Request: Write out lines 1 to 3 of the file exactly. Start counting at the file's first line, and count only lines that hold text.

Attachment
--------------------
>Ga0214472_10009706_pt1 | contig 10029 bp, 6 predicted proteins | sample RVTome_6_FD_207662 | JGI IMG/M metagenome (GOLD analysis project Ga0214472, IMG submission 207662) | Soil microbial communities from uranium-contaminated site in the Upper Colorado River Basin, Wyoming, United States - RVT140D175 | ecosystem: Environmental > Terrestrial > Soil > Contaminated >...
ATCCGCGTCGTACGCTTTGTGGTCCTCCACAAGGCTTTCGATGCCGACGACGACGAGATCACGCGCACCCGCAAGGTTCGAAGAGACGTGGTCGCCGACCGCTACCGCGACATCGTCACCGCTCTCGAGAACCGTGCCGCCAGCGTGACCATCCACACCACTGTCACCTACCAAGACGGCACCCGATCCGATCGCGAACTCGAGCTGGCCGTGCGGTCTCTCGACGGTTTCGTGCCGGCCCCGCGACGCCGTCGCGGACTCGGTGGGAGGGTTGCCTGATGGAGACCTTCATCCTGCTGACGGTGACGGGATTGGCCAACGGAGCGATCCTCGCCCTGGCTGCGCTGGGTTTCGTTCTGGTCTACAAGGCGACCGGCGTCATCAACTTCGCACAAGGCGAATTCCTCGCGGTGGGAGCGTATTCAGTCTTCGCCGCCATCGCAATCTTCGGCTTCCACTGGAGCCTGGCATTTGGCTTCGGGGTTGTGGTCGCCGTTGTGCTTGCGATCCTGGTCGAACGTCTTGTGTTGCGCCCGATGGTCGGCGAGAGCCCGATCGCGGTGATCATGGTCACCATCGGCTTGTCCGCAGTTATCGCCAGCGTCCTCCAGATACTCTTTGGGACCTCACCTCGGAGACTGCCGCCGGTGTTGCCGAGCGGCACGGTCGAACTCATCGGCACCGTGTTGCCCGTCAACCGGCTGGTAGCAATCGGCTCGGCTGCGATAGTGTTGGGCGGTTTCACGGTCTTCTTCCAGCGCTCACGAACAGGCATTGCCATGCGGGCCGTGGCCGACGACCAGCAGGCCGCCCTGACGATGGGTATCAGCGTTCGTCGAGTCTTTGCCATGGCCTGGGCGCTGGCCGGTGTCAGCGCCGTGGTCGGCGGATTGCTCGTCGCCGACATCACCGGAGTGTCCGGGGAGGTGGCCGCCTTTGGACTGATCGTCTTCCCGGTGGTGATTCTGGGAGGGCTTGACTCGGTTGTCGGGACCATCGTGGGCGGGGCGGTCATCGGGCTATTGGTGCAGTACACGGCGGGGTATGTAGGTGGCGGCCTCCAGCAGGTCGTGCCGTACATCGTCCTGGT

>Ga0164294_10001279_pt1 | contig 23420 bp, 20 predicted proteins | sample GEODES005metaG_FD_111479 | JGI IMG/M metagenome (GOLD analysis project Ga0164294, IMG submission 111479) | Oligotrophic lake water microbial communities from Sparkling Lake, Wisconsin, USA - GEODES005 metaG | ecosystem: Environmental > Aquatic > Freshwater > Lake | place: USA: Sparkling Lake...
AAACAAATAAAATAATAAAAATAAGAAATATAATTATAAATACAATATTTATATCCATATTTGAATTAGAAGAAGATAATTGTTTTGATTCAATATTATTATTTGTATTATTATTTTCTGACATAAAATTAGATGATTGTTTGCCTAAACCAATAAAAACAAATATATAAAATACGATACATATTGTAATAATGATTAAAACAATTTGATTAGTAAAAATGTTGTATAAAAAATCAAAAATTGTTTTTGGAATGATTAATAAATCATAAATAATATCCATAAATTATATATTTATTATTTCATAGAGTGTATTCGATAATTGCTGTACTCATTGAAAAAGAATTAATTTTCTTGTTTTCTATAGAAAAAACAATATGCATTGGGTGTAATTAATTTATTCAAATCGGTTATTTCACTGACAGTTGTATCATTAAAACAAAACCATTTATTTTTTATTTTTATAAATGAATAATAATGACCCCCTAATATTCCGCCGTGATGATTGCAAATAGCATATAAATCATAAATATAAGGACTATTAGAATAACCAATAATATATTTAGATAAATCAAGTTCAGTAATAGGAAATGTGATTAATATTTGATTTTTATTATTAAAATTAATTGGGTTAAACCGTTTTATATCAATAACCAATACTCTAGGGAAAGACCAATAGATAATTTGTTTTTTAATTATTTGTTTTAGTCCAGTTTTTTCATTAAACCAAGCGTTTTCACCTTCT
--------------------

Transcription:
>Ga0214472_10009706_pt1 | contig 10029 bp, 6 predicted proteins | sample RVTome_6_FD_207662 | JGI IMG/M metagenome (GOLD analysis project Ga0214472, IMG submission 207662) | Soil microbial communities from uranium-contaminated site in the Upper Colorado River Basin, Wyoming, United States - RVT140D175 | ecosystem: Environmental > Terrestrial > Soil > Contaminated >...
ATCCGCGTCGTACGCTTTGTGGTCCTCCACAAGGCTTTCGATGCCGACGACGACGAGATCACGCGCACCCGCAAGGTTCGAAGAGACGTGGTCGCCGACCGCTACCGCGACATCGTCACCGCTCTCGAGAACCGTGCCGCCAGCGTGACCATCCACACCACTGTCACCTACCAAGACGGCACCCGATCCGATCGCGAACTCGAGCTGGCCGTGCGGTCTCTCGACGGTTTCGTGCCGGCCCCGCGACGCCGTCGCGGACTCGGTGGGAGGGTTGCCTGATGGAGACCTTCATCCTGCTGACGGTGACGGGATTGGCCAACGGAGCGATCCTCGCCCTGGCTGCGCTGGGTTTCGTTCTGGTCTACAAGGCGACCGGCGTCATCAACTTCGCACAAGGCGAATTCCTCGCGGTGGGAGCGTATTCAGTCTTCGCCGCCATCGCAATCTTCGGCTTCCACTGGAGCCTGGCATTTGGCTTCGGGGTTGTGGTCGCCGTTGTGCTTGCGATCCTGGTCGAACGTCTTGTGTTGCGCCCGATGGTCGGCGAGAGCCCGATCGCGGTGATCATGGTCACCATCGGCTTGTCCGCAGTTATCGCCAGCGTCCTCCAGATACTCTTTGGGACCTCACCTCGGAGACTGCCGCCGGTGTTGCCGAGCGGCACGGTCGAACTCATCGGCACCGTGTTGCCCGTCAACCGGCTGGTAGCAATCGGCTCGGCTGCGATAGTGTTGGGCGGTTTCACGGTCTTCTTCCAGCGCTCACGAACAGGCATTGCCATGCGGGCCGTGGCCGACGACCAGCAGGCCGCCCTGACGATGGGTATCAGCGTTCGTCGAGTCTTTGCCATGGCCTGGGCGCTGGCCGGTGTCAGCGCCGTGGTCGGCGGATTGCTCGTCGCCGACATCACCGGAGTGTCCGGGGAGGTGGCCGCCTTTGGACTGATCGTCTTCCCGGTGGTGATTCTGGGAGGGCTTGACTCGGTTGTCGGGACCATCGTGGGCGGGGCGGTCATCGGGCTATTGGTGCAGTACACGGCGGGGTATGTAGGTGGCGGCCTCCAGCAGGTCGTGCCGTACATCGTCCTGGT

>Ga0164294_10001279_pt1 | contig 23420 bp, 20 predicted proteins | sample GEODES005metaG_FD_111479 | JGI IMG/M metagenome (GOLD analysis project Ga0164294, IMG submission 111479) | Oligotrophic lake water microbial communities from Sparkling Lake, Wisconsin, USA - GEODES005 metaG | ecosystem: Environmental > Aquatic > Freshwater > Lake | place: USA: Sparkling Lake...